K:  At this point, I would say 6 months or less. My goal is to be able to write a book in half that time, but I know I will reach that goal with practice. The lengthy proofreading and editing process which includes heavy re-writes often feels even more grueling than writing the first draft!

That’s true. Proofreading and editing are some of the most important parts of writing a book. Neglecting these can lead to disaster. But since you mentioned it, can you tell us your favorite part about being a writer? Research? First Draft? Editing?

K: Every part of writing has enjoyable aspects (even editing), but what I enjoy the most is weaving complicated plot twists as I write to keep the reader guessing. I personally don’t enjoy predictable story lines, and it is such fun to be surprised as a writer when your characters begin to speak to you on the page. My final draft is always much different than my first draft because I know my characters even better by then.

Some would say that having characters speak to us is one of the weird quirks that writers possess. Individually, authors can have strange things that help them as they write, so what would you say is your interesting writing quirk?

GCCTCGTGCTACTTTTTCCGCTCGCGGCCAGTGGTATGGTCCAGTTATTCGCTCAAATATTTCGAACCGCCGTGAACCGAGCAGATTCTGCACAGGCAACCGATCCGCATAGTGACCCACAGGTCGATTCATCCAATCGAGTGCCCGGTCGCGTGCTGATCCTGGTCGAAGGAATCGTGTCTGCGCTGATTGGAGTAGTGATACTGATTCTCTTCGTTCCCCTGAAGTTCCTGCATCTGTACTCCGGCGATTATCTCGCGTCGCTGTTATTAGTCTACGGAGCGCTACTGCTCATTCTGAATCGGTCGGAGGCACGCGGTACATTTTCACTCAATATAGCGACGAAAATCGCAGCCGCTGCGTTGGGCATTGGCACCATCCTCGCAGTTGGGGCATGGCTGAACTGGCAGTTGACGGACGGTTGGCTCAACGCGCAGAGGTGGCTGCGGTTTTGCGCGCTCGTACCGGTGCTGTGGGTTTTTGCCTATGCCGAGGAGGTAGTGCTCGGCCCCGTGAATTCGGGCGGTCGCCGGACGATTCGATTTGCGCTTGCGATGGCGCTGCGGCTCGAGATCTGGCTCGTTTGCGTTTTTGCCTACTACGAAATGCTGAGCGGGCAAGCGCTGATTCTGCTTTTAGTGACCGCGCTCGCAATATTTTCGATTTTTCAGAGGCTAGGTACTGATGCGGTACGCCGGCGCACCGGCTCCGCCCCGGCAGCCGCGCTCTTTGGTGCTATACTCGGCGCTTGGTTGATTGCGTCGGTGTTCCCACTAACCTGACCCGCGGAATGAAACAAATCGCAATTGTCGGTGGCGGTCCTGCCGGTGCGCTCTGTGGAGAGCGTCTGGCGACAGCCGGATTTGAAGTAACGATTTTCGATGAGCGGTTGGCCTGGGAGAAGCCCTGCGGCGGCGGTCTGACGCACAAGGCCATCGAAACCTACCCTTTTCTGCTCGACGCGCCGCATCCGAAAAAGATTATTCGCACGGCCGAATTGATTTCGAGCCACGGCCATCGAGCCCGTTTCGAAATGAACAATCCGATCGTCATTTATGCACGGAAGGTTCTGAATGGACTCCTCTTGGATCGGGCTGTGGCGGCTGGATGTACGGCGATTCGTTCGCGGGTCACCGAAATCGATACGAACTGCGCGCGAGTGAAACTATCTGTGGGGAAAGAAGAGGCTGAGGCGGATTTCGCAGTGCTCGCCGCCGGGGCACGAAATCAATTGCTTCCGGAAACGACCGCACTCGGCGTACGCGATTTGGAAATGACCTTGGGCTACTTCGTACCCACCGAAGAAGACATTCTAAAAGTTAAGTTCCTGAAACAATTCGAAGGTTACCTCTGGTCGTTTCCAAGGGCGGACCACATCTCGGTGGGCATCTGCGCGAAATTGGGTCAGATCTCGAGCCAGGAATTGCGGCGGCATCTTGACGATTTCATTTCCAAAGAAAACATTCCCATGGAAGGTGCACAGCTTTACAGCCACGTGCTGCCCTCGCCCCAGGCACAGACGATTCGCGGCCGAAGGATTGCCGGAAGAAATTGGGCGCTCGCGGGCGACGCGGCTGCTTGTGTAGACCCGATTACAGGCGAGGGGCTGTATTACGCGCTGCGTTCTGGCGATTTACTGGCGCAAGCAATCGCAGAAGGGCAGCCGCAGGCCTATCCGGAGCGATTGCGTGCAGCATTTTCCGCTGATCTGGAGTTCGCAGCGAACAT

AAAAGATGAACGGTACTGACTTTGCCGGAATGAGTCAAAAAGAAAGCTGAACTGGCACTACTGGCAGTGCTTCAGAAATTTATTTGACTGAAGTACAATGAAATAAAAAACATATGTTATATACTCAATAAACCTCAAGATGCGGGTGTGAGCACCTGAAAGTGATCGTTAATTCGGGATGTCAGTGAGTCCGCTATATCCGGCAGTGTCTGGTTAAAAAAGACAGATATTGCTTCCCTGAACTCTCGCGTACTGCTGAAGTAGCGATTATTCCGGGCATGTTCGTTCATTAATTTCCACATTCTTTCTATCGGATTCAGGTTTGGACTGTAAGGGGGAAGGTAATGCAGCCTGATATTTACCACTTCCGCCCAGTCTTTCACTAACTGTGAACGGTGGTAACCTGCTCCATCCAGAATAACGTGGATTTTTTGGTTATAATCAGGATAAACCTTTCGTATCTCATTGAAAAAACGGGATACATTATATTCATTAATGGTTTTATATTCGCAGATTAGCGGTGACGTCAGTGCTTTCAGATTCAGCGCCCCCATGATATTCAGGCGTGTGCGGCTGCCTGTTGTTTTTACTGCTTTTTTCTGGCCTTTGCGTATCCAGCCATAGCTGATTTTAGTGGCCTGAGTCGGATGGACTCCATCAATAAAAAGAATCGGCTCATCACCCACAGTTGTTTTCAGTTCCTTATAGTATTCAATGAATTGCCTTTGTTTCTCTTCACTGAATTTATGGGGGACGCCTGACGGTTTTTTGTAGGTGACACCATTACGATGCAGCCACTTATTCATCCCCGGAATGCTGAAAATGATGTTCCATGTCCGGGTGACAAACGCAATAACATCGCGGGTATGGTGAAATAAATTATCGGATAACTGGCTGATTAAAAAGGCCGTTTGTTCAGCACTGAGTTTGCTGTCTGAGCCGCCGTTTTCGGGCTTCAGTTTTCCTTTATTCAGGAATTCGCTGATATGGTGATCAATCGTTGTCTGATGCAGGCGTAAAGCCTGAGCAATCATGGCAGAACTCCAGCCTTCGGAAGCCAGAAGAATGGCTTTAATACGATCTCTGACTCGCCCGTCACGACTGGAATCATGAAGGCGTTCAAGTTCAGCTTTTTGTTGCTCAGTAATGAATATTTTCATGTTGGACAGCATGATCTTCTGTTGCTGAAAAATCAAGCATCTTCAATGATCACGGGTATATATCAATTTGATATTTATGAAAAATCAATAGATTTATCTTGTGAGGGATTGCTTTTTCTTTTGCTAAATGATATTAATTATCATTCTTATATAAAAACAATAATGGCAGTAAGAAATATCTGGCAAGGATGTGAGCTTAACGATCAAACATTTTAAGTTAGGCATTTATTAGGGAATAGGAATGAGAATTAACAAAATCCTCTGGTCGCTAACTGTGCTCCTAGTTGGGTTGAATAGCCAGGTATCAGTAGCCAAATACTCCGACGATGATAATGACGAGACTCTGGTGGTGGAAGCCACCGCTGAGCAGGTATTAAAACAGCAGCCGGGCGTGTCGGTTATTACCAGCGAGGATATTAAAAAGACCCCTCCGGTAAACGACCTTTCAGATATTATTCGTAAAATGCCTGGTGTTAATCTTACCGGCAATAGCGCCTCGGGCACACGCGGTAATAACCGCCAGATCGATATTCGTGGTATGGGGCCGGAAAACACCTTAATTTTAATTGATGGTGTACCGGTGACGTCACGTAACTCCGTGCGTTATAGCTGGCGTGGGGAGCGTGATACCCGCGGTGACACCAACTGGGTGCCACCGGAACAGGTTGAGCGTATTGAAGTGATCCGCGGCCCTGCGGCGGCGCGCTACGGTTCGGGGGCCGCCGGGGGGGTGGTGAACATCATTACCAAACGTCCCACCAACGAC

K: I’m a “soundtrack” writer. I have to listen to specific music for specific scenes as I write, and I build instrumental playlists based on the moods I will need: sad, happy, pensive, etc.

Music can be very inspiring, as well as a variety of other things. Where do you get your inspiration or ideas for your books?

 K: I get inspired by historical research. I read a lot of memoirs, biographies, articles, and books about all types of historical eras. I also enjoy watching period drama shows. It doesn’t take much to plant a story seed in my mind!

Historical research is great and of course, very important if you’re going to write a historical fiction. However, if all you have are facts, you have a biography, not a story. What do you think makes a good story?